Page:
Finally: Jason Day Wins A Major (In Record Style)

The act of prognosticating majors is a silly game many of us partake in because they never play out how we hope. Many of us picked Jason Day as the obvious favorite, with Jordan Spieth likely to be right there. And for a change, a golf tournament played out kind of like we expected and hoped.

Day's win is especially enjoyable because he's had so many close calls, works hard, loves what he does and has been on the cusp. That doesn't always translate to major success but what fun to see things play out before our eyes as the paper evidence hinted.

Doug Ferguson
gets at the emotional weight lifted for Day in his AP story:

Worried that this year might turn out to be a major failure, Day never gave Jordan Spieth or anyone else a chance Sunday. He delivered a record-setting performance at Whistling Straits that brought him a major championship he started to wonder might never happen.

Day was in tears before he even tapped in for par and a 5-under 67 for a three-shot victory. He sobbed on the shoulder of Colin Swatton, his caddie and longtime coach who rescued Day as a 12-year-old struggling to overcome the death of his father.

And then came high praise from Spieth in the scoring trailer when golf's new No. 1 player told him, "There's nothing I could do."

Ian O'Connor at on how Sunday was the culmination of a life lived overcoming a lot.
Day wanted to tell you that he was 12 when his old man died of stomach cancer, and that his mother needed to take out a second mortgage on the house and borrow money from his aunt and uncle to put him in a golf academy seven hours away. He wanted to tell you that he was getting into fights, and getting drunk at home before he was even a teenager. He wanted to tell you that his mother used a knife to cut the lawn because she couldn't afford to fix the mower, and that she'd heat up three or four kettles so her son could take a shower in a home that didn't have a hot water tank.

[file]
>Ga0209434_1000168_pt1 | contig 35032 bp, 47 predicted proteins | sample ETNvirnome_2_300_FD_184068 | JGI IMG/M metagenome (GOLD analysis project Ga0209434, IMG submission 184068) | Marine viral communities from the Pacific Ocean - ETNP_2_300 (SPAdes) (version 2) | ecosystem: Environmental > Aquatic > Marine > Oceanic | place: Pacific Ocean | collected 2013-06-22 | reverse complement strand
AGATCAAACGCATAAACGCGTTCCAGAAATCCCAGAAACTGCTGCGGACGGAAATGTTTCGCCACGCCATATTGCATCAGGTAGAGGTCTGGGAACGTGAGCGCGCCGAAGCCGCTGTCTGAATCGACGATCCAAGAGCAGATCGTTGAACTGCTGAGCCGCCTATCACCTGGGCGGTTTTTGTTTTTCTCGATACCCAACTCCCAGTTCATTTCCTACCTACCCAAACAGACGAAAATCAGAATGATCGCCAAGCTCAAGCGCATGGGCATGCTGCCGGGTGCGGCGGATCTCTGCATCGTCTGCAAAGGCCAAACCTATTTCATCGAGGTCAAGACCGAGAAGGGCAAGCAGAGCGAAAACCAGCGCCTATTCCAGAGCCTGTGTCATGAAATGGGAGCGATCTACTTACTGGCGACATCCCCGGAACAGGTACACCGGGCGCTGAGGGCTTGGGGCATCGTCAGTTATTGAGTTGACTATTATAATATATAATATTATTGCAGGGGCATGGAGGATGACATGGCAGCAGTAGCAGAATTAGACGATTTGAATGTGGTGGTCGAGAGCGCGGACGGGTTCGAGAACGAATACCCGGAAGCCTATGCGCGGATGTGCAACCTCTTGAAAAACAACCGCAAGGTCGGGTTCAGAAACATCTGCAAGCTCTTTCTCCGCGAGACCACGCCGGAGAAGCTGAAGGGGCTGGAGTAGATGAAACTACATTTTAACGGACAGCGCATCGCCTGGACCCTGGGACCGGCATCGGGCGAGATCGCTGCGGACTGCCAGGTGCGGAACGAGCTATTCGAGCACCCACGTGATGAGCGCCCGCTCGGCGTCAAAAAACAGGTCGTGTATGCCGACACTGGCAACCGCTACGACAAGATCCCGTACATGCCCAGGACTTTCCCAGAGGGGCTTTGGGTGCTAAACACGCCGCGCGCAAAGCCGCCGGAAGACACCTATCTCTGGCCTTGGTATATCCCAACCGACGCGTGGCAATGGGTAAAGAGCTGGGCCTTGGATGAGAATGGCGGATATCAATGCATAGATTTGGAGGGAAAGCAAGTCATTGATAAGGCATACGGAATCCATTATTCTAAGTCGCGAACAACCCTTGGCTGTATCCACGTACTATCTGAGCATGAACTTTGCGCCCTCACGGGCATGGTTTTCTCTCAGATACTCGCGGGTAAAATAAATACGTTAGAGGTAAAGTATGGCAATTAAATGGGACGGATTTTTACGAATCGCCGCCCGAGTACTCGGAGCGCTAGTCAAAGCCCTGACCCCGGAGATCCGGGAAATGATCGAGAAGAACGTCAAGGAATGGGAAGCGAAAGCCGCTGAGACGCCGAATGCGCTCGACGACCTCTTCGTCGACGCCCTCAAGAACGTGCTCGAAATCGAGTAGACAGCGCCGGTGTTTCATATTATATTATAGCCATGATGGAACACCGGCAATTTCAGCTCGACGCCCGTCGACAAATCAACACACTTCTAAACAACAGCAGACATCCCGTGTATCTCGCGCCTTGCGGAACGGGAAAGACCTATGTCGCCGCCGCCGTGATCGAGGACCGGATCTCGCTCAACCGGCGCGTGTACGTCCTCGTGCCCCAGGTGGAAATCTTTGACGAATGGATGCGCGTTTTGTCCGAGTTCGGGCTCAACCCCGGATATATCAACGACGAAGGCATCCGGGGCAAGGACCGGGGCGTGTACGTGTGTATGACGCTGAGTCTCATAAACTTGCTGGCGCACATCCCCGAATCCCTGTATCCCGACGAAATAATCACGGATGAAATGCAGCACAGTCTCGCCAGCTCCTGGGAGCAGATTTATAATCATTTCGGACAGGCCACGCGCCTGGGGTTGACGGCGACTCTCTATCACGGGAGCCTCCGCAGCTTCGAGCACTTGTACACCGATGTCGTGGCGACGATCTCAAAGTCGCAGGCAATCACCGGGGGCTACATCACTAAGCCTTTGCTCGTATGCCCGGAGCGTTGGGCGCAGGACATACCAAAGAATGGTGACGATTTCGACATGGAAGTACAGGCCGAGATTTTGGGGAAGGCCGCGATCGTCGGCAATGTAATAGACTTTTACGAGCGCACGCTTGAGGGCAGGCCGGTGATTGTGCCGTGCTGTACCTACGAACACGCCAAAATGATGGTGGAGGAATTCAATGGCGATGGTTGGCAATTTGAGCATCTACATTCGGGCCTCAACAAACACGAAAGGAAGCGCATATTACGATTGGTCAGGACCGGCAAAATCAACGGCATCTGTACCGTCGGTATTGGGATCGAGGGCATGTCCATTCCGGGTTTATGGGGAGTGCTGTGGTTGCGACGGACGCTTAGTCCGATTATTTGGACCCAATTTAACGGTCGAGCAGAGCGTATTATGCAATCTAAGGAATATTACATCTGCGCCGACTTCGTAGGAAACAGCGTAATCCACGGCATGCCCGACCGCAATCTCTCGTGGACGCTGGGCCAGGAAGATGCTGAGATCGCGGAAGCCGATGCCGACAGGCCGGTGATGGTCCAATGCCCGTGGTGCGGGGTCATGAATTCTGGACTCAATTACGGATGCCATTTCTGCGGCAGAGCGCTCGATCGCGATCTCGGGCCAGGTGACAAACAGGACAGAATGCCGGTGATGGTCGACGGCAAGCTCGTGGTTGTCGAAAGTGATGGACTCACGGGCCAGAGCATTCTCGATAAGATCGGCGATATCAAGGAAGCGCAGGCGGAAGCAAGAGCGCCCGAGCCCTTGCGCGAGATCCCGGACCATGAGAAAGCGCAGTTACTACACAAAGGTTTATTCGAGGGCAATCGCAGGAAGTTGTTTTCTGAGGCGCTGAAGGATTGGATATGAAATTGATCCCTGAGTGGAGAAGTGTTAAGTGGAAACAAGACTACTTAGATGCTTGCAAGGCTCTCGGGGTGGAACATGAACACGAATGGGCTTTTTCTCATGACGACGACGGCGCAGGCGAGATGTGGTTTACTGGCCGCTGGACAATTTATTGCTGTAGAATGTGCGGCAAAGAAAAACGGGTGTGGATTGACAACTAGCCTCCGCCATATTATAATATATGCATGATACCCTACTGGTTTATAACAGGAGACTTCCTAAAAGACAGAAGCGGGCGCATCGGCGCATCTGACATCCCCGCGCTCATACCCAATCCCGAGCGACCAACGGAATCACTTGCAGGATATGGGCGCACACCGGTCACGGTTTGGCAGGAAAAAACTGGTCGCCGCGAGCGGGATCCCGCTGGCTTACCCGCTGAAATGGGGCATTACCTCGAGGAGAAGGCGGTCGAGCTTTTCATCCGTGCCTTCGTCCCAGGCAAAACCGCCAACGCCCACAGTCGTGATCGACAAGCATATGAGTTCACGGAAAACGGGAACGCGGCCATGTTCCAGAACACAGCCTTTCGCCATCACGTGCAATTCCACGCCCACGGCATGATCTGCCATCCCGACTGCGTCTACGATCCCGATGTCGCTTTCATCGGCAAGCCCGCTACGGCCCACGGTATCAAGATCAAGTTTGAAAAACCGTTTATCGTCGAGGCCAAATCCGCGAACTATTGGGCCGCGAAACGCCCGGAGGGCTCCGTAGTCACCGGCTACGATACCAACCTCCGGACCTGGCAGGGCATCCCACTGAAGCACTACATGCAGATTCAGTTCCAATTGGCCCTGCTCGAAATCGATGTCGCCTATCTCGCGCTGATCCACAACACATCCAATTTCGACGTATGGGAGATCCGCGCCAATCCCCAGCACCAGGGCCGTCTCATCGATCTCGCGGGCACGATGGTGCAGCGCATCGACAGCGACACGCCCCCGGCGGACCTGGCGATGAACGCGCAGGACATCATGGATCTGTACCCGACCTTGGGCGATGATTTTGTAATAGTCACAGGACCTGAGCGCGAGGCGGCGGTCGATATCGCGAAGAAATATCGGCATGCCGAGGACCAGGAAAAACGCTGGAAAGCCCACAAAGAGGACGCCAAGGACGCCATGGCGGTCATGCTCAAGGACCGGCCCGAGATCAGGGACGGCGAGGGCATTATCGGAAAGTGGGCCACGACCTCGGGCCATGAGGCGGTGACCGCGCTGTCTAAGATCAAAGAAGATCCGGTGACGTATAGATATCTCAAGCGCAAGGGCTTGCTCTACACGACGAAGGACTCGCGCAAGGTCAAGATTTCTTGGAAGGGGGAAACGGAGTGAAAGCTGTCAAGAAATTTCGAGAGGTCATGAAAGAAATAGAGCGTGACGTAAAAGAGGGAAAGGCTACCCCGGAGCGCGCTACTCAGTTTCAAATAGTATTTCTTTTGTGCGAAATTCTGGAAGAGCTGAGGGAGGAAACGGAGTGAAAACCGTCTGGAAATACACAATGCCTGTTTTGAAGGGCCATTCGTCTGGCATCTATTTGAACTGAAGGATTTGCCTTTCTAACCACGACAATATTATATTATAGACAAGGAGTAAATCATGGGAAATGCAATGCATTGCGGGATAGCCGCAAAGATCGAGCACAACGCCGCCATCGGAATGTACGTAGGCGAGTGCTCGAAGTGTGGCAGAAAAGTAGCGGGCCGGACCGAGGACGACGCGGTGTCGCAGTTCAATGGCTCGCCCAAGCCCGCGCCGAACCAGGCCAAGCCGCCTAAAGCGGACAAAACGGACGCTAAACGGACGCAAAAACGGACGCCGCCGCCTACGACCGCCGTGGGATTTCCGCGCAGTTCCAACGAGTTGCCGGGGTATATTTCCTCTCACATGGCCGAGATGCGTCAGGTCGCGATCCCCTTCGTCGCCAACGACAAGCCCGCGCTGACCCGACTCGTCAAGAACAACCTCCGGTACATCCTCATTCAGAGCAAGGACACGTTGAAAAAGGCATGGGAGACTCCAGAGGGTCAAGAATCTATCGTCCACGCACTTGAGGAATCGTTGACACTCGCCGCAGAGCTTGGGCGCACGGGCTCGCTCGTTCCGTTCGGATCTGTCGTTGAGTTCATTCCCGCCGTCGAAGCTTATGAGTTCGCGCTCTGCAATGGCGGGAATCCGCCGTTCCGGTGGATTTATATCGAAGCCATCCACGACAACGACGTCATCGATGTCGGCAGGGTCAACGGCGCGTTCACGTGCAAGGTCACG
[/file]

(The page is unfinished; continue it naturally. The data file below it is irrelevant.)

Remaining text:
"That's why a lot of emotion came out on 18," Day said.
Rex Hoggard at notes the irony of Day winning at Whistling Straits, where his run of near majors began.
Jason Day came full circle on Sunday after having started what some were beginning to see as a misguided major quest at Whistling Straits when he tied for 10th at the 2010 PGA.

Five years after that first brush with Grand Slam greatness the affable Australian laid a Heisman on the field with a near-flawless round and then both hands on the Wanamaker Trophy, the 27-pound chalice that had started to feel like the weight of the world on Day’s broad shoulders.
Jim McCabe at notes how confident and aggressive Day was Sunday.
“Jason played like a champion,” Spieth said, shaking his head at the winner’s consistent play with a hard driver off the tee. “I wouldn’t say I was surprised, but I was amazed he kept hitting the driver.”

As one of the most aggressive players on the PGA Tour, Day started the day two in front of Spieth and kept the engines on. He birdied four of the first seven holes but still led by only three.
Cameron Morfit at has some fun inside the ropes details, including this about the incredible 11th hole drive:
He uncorked a massive drive on the par-5 11th hole that wound up 382 yards down the fairway, and when Spieth walked up and saw it he turned around and said, “Holy s---!” Day simply smiled and playfully flexed his biceps.

“I knew I was going to be playing uphill from there,” Spieth said.
Col Swatton has been on the bag for Day a long time and has endured no shortage of hours on the range, so the "blubbering mess" he displayed was real, notes Stephen Hennessey at

On a lighter note, there was some confusion over son Dash's gender, at least from NBC Sports personality Josh Elliott.

Here was wee Dash running out to greet dad. From The Big Lead.